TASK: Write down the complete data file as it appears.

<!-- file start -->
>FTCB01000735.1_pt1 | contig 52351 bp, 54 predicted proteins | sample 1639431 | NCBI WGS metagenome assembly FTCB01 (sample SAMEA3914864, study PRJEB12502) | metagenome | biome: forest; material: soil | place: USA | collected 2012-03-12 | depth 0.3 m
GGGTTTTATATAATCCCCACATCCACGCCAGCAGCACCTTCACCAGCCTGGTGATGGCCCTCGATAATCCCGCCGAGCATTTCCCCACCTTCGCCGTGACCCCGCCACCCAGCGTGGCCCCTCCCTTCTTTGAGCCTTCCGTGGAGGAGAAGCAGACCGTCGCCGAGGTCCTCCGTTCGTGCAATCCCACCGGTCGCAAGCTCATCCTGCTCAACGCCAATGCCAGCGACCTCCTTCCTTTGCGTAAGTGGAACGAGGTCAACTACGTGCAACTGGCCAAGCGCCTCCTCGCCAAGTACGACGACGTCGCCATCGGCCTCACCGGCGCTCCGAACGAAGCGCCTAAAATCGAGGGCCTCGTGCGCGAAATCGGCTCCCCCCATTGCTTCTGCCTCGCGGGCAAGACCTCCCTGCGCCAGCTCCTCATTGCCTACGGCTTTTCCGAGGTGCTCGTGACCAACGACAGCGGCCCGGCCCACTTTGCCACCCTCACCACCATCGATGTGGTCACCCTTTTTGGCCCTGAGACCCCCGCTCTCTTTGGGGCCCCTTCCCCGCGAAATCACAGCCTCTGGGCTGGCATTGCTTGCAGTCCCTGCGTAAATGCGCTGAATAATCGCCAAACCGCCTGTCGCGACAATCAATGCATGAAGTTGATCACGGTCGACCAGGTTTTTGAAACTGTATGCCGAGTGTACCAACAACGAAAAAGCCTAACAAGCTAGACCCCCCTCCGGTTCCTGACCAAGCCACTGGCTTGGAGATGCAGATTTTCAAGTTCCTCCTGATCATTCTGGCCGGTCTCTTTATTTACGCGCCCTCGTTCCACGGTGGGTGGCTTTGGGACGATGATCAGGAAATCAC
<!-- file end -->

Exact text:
>FTCB01000735.1_pt1 | contig 52351 bp, 54 predicted proteins | sample 1639431 | NCBI WGS metagenome assembly FTCB01 (sample SAMEA3914864, study PRJEB12502) | metagenome | biome: forest; material: soil | place: USA | collected 2012-03-12 | depth 0.3 m
GGGTTTTATATAATCCCCACATCCACGCCAGCAGCACCTTCACCAGCCTGGTGATGGCCCTCGATAATCCCGCCGAGCATTTCCCCACCTTCGCCGTGACCCCGCCACCCAGCGTGGCCCCTCCCTTCTTTGAGCCTTCCGTGGAGGAGAAGCAGACCGTCGCCGAGGTCCTCCGTTCGTGCAATCCCACCGGTCGCAAGCTCATCCTGCTCAACGCCAATGCCAGCGACCTCCTTCCTTTGCGTAAGTGGAACGAGGTCAACTACGTGCAACTGGCCAAGCGCCTCCTCGCCAAGTACGACGACGTCGCCATCGGCCTCACCGGCGCTCCGAACGAAGCGCCTAAAATCGAGGGCCTCGTGCGCGAAATCGGCTCCCCCCATTGCTTCTGCCTCGCGGGCAAGACCTCCCTGCGCCAGCTCCTCATTGCCTACGGCTTTTCCGAGGTGCTCGTGACCAACGACAGCGGCCCGGCCCACTTTGCCACCCTCACCACCATCGATGTGGTCACCCTTTTTGGCCCTGAGACCCCCGCTCTCTTTGGGGCCCCTTCCCCGCGAAATCACAGCCTCTGGGCTGGCATTGCTTGCAGTCCCTGCGTAAATGCGCTGAATAATCGCCAAACCGCCTGTCGCGACAATCAATGCATGAAGTTGATCACGGTCGACCAGGTTTTTGAAACTGTATGCCGAGTGTACCAACAACGAAAAAGCCTAACAAGCTAGACCCCCCTCCGGTTCCTGACCAAGCCACTGGCTTGGAGATGCAGATTTTCAAGTTCCTCCTGATCATTCTGGCCGGTCTCTTTATTTACGCGCCCTCGTTCCACGGTGGGTGGCTTTGGGACGATGATCAGGAAATCAC